WASHINGTON, D.C.—Commerce Committee Chairman John D. (Jay) Rockefeller IV and Aviation Subcommittee Chairwoman Maria Cantwell today came out in support of the Department of Transportation’s new rule to prevent airline pilots from flying while fatigued.
“These rules are long overdue,” Rockefeller said. “The Commerce Committee’s documented oversight of the aviation industry has shown updating the flight time and duty limitation regulations needed to occur in light of a changing industry. Implementation of these pilot fatigue rules will go a long way toward improving the safety of America’s skies, but we must keep fighting for more comprehensive FAA legislation, which contains numerous safety provisions to reduce runway incursions and to improve FAA’s oversight of air carriers’ safety operations.”
“These rules are a strong step forward to improve the safety of America’s air passengers,” said Cantwell. “Air travelers deserve to know that their pilot is well rested and prepared for a safe flight. This overhaul of how passenger airlines schedule pilots was necessary and a long time coming. I appreciate the hard work by the families of Colgan Air flight 3407 passengers in working to improve safety. I intend to hold an oversight hearing next year on aviation safety to ensure these rules are working and to explore other ways we can keep our skies the safest in the world.”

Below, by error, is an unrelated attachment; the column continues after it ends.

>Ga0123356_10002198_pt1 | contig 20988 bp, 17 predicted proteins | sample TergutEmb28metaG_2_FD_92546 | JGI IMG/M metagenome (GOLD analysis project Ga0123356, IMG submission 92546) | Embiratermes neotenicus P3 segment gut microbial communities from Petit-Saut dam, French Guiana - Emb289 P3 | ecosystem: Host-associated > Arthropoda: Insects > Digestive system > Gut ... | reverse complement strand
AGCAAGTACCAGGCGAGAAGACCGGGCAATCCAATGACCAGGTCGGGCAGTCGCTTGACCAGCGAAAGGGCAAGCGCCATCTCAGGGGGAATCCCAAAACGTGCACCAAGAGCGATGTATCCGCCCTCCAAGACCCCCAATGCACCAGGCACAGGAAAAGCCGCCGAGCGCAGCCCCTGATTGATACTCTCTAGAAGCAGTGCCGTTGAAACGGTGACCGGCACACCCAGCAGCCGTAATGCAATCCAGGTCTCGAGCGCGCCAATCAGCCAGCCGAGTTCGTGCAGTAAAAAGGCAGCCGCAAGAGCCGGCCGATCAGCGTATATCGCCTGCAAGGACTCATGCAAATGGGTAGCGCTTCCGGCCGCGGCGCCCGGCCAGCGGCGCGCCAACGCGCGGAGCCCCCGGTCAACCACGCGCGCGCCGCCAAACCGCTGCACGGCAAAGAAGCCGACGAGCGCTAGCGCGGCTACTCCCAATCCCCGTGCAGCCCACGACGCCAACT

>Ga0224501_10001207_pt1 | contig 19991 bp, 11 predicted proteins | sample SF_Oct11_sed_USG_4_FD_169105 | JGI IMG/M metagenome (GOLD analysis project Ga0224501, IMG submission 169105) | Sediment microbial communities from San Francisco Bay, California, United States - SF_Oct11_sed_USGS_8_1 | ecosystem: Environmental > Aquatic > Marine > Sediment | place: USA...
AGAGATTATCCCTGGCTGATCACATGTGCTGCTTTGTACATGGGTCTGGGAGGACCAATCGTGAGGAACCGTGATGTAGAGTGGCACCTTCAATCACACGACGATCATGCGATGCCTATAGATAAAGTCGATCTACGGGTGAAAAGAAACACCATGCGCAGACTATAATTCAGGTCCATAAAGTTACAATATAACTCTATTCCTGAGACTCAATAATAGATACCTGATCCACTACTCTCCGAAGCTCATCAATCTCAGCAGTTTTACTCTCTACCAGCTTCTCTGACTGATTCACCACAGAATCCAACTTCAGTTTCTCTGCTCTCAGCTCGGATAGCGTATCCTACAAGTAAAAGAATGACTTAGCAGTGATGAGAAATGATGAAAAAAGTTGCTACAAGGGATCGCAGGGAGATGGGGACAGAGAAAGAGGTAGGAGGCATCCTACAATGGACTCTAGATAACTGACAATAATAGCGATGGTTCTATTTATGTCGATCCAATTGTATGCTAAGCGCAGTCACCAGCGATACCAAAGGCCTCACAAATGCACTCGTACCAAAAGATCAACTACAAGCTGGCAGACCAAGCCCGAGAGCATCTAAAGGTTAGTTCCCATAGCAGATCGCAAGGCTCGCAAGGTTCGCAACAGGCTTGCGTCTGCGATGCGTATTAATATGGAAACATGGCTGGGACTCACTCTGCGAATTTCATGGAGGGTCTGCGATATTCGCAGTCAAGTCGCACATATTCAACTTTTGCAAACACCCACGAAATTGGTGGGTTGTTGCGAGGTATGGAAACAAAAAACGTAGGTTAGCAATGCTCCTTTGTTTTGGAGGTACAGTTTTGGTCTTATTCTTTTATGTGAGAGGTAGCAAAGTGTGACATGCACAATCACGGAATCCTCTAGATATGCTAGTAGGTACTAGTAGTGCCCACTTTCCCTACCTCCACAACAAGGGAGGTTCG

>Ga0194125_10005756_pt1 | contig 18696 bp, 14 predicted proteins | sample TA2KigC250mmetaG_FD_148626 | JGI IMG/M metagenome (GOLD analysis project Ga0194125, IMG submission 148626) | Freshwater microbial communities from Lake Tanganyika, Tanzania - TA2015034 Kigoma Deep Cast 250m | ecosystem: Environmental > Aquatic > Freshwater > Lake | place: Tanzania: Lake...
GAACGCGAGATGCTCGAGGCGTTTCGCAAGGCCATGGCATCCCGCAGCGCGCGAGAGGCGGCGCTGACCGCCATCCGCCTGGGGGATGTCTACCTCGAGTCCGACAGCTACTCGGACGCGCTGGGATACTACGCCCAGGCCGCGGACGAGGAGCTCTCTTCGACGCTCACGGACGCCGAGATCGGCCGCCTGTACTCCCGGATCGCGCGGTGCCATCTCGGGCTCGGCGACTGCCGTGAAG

Congress took steps to implement regulations on how many hours a pilot can be on duty when it passed the Airline Safety and Federal Aviation Administration Extension Act of 2010 last year. The measure included provisions to address pilot training, pilot fatigue, and mandating a minimum of 1,500 hours of flying time before a pilot can operate a commercial passenger aircraft.
In December 2009, the Senate Commerce Committee also convened a hearing on the issue of pilot fatigue. This followed the tragic crash of Flight 3407 that took the lives of 50 people. Chairman Rockefeller and Committee Members heard from expert witnesses on the need to address the issue of insufficient rest for pilots operating commercial passenger aircraft.